On August 7, the Islamic Republic of Mauritania arrested Biram Dah Abeid, the founding head of the Initiative for the Resurgence of the Abolitionist Movement (IRA), a human rights organization dedicated to eradicating slavery in the west African nation. Abeid described the police waking him in his home in the capital city of Nouakchott, and taking him into custody without charges.
Abeid and those petitioning for his release have good reason to suspect that his arrest – one of many over the past few years -- is related not only to his persistent anti-slavery activism and critique of Islamic texts, but to the fact that he is running for a seat in parliament in the legislative elections slated for September 1.
Abeid, a member of the Haratin, Mauritania's largest minority group, established the IRA in 2008, the year in which Mauritania's first democratically elected president, Sidi Mohamed Ould Cheikh Abdallahi, was ousted in a coup led by General Mohamed Ould Abdel Aziz, who has been in power ever since. Abeid has been described as a "thorn in the side" of Aziz, particularly when he challenged Aziz in the 2014 presidential election, and came in a "distant second."
Biram Dah Abeid (right) meets with Ambassador Keith Harper, U.S. Permanent Representative to the Human Rights Council, on November 23, 2016. (Image source: US Mission Geneva)
Abeid, as described in a 2014 profile in The New Yorker, has long been a crusader against slavery. The practice was formally abolished in Mauritania in 1981, criminalized only in 2007, but is still practiced with virtual impunity there to this day. Regarding the use in Mauritania of Islamic teachings to justify slavery, Abeid says:
"My problem is not with religion. It's with the interpretation of religion as the origin, the justification, and the legitimatization of slavery. The use of Islam, not Islam."
In 2012, Abeid led a demonstration during which he and other protesters burned texts of the Maliki codes of Islamic jurisprudence, which "codify slavery, racism, and the oppression of women." He and others present were arrested on charges of "apostasy."
As The New Yorker's Alexis Okeowo described the incident:
By eight o'clock on the evening of the book burning, local news Web sites had begun calling Abeid a heretic. "When I went to bed, I was satisfied," he told me. "But I had a feeling something would happen tomorrow. When I woke up, it was a war—in the media, in the mosques." Newspapers were calling for his death. His phone and Internet had stopped working. Activists flocked to his home, and a steady stream of reporters came for interviews....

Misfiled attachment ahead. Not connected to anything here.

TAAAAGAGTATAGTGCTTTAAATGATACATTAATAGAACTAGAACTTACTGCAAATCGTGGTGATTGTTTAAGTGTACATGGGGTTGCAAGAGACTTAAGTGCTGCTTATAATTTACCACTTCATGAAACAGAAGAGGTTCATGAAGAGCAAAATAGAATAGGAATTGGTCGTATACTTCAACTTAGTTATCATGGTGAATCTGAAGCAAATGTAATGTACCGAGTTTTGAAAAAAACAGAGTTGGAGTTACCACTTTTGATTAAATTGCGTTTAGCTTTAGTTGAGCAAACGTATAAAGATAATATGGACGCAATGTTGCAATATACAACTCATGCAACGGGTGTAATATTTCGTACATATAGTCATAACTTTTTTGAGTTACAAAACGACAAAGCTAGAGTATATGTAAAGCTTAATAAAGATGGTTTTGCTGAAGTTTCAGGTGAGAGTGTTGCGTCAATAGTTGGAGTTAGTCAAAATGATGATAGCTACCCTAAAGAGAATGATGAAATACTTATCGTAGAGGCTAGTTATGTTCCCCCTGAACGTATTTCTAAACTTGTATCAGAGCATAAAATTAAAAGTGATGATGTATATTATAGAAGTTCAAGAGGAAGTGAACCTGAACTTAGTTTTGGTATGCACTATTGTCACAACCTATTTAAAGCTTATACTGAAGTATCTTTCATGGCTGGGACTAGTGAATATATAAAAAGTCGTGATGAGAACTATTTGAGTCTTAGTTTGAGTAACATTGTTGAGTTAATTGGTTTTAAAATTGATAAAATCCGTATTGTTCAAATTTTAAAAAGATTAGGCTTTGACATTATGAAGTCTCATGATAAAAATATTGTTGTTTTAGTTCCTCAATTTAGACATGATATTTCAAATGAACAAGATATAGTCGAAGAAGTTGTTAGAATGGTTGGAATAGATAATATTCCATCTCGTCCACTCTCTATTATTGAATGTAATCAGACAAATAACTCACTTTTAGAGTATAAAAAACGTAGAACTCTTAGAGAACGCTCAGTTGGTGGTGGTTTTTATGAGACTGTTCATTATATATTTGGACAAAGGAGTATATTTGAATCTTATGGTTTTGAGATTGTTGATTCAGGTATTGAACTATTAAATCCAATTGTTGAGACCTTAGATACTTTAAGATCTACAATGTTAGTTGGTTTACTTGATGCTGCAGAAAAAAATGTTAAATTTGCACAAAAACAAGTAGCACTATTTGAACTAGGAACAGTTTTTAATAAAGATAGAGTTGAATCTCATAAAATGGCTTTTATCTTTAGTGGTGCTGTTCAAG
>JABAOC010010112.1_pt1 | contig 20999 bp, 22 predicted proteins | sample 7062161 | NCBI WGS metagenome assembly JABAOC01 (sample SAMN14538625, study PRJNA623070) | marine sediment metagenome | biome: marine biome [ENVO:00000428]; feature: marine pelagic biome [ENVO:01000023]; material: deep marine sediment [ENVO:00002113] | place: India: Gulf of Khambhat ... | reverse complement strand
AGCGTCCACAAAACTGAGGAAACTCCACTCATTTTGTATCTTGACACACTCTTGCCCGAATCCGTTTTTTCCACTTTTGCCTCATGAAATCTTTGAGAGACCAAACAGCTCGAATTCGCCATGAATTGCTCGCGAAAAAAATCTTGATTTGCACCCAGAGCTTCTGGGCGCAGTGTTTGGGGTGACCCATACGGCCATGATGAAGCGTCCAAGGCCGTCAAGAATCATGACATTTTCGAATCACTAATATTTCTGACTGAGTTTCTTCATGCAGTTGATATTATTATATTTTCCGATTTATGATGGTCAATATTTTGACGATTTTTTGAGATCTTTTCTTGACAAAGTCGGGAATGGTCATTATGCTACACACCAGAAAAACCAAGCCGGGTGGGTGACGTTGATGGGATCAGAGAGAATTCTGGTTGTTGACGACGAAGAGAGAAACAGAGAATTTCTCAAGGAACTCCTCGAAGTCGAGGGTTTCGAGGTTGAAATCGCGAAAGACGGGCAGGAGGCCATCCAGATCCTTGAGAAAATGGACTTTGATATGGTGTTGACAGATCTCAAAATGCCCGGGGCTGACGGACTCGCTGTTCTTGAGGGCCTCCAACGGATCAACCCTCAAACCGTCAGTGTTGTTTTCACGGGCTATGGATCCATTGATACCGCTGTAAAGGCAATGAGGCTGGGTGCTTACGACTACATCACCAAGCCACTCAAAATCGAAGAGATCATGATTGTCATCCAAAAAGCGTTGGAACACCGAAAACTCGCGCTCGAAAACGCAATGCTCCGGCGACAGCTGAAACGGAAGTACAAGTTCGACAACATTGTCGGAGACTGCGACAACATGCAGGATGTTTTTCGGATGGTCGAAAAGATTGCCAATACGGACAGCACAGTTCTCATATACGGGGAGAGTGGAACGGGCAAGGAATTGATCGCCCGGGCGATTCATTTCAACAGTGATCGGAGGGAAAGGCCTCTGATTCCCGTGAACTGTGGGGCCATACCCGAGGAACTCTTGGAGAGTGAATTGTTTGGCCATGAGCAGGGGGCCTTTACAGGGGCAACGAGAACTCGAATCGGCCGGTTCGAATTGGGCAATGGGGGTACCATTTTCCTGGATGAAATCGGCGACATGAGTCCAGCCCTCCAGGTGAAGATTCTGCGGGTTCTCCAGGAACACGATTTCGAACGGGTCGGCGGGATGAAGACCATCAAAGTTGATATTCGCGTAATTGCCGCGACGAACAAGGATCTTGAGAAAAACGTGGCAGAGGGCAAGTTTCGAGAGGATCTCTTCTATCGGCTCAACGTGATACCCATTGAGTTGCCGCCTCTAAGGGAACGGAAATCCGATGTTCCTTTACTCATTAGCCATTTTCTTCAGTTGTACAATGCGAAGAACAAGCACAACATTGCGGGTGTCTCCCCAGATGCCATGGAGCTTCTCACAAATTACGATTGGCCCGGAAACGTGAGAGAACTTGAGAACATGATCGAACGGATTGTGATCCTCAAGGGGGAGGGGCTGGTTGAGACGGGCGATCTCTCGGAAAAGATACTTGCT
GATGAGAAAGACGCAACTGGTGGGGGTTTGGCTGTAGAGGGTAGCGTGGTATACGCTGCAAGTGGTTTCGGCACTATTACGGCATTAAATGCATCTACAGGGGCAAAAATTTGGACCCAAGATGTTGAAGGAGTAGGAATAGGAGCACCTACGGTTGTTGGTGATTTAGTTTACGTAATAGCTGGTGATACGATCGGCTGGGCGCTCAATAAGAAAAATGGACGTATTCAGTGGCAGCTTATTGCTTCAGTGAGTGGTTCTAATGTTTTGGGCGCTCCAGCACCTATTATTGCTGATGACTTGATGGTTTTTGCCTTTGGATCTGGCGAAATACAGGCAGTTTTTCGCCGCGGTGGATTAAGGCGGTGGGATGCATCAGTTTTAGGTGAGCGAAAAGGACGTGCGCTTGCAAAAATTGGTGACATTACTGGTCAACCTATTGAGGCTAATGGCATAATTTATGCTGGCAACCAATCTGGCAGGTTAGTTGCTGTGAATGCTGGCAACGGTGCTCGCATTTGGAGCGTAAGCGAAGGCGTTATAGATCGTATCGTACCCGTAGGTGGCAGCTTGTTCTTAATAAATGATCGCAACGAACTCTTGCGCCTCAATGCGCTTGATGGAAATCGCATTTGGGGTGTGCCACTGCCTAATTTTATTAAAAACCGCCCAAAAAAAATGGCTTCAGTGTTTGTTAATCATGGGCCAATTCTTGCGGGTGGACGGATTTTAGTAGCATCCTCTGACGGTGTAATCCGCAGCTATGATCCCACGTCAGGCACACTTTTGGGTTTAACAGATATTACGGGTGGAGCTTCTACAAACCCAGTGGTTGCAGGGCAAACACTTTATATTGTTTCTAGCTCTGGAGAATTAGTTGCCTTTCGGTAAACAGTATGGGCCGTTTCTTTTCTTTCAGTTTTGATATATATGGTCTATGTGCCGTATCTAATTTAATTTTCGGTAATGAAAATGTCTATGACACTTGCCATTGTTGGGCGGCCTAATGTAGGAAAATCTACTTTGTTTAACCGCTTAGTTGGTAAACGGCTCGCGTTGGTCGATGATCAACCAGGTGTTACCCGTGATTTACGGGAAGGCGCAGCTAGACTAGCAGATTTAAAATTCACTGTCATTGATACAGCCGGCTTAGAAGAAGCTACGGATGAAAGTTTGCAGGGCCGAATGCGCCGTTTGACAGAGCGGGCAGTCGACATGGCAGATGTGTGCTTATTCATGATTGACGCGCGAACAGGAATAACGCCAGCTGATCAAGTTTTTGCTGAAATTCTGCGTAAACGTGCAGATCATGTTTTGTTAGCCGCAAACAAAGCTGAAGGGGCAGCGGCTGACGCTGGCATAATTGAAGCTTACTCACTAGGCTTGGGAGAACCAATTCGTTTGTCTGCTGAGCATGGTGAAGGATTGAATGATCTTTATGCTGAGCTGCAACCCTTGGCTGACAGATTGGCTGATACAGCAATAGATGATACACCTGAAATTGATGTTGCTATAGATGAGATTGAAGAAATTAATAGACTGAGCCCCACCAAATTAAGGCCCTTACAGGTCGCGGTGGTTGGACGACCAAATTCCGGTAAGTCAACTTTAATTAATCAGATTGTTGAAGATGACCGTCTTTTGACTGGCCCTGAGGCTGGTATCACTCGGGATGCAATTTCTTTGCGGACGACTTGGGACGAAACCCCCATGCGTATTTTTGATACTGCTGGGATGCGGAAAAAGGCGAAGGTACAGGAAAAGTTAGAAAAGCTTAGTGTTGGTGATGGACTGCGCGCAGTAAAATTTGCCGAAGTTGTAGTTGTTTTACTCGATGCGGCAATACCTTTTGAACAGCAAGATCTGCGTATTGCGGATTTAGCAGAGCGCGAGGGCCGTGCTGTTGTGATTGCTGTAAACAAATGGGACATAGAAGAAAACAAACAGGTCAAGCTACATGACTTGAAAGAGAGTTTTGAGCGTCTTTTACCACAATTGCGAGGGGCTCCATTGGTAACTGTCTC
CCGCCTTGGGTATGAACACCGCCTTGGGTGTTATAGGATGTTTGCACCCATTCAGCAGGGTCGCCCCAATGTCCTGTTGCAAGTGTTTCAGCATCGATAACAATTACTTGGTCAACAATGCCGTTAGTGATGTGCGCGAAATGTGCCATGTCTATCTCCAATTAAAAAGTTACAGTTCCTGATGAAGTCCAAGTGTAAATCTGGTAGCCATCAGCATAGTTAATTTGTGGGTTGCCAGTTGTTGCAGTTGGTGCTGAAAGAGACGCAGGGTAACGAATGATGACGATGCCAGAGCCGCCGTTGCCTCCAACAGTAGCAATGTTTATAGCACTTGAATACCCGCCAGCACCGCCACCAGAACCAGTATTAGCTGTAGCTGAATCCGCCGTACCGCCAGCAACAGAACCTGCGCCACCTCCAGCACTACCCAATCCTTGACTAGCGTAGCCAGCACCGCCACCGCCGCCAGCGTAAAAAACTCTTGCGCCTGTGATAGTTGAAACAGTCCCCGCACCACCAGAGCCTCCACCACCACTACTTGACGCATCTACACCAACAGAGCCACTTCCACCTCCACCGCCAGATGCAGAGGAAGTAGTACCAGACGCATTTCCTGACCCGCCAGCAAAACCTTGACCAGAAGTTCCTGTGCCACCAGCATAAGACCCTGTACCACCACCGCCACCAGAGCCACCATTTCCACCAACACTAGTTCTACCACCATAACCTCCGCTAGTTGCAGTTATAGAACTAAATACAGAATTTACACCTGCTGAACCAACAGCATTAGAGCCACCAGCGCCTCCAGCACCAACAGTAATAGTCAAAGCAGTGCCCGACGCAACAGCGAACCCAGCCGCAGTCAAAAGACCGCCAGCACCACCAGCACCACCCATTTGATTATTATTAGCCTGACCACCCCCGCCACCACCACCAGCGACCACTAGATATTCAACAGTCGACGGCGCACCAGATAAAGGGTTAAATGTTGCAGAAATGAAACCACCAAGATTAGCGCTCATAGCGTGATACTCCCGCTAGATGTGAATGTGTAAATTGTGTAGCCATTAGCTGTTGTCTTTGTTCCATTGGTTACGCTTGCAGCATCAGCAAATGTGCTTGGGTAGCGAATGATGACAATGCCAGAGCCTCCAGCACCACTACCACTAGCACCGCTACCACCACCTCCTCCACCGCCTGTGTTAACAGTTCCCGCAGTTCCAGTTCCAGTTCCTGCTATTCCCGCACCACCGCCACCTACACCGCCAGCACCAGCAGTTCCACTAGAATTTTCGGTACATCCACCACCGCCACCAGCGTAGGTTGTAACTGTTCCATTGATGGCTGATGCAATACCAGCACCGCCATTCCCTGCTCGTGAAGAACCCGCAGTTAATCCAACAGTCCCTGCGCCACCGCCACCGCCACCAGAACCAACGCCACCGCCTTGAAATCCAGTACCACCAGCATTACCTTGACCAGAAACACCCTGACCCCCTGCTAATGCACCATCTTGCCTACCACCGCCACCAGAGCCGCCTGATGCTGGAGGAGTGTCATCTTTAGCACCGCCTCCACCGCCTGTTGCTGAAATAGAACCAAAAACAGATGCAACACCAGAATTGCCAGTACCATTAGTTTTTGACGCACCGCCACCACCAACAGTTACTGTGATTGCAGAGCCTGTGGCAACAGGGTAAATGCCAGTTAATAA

The police came at nine-thirty and put him in a squad car. "It was dark, and we didn't know where we were going," Abeid said. At the police station, Abeid's cell was filthy, full of mosquitoes, and cramped; five other activists were also imprisoned. Policemen brought a television to the cell, and Abeid watched Mauritanians calling for his death on the news. Hundreds of people had gathered in the streets to protest. Abeid recalled watching as President Aziz appeared onscreen and promised to administer the death penalty.The police asked Abeid to state on camera why he had burned the books. He refused, suspecting that they would manipulate the video. During his time in prison, the authorities spread a rumor that he was an Israeli agent. "They said I work for the Jews," he recalled. "It's a way to make the Mauritanian people turn against me."
A 2015 piece in Front Page Magazine, by Stephen Brown, which chastised America's Black Lives Matter movement for ignoring the genuine plight of blacks in Africa, described the race-based nature of Mauritania's rigid caste system:
Mauritania's slaves are all black Africans and their owners are Arabs or Berbers, called "whites," who constitute about 20 percent of the population. Both slaves and masters are Muslim.
The "whites," like Mauritania's president, Mohamed Ould Abdel Aziz, make up almost all of Mauritania's political, business and military elite class that controls the country. And therein lays the problem. It is very difficult to get the elite class that makes the laws to take any meaningful action against slavery when many of them are reported to own slaves themselves. But this inaction is also based on a pronounced, anti-black racism that African-American writer Samuel Cotton noticed when he travelled to Mauritania in the 1990s to explore the slavery issue.
"The problem is that Mauritania's Arabs sincerely believe that blacks are born to be slaves," wrote Samuel Cotton in his book Silent Terror: A Contemporary Journey Into Contemporary African Slavery. "They believe that a black man, woman or child's place in life is to serve an Arab, and does not matter whether that black is a Christian, or a fellow Muslim."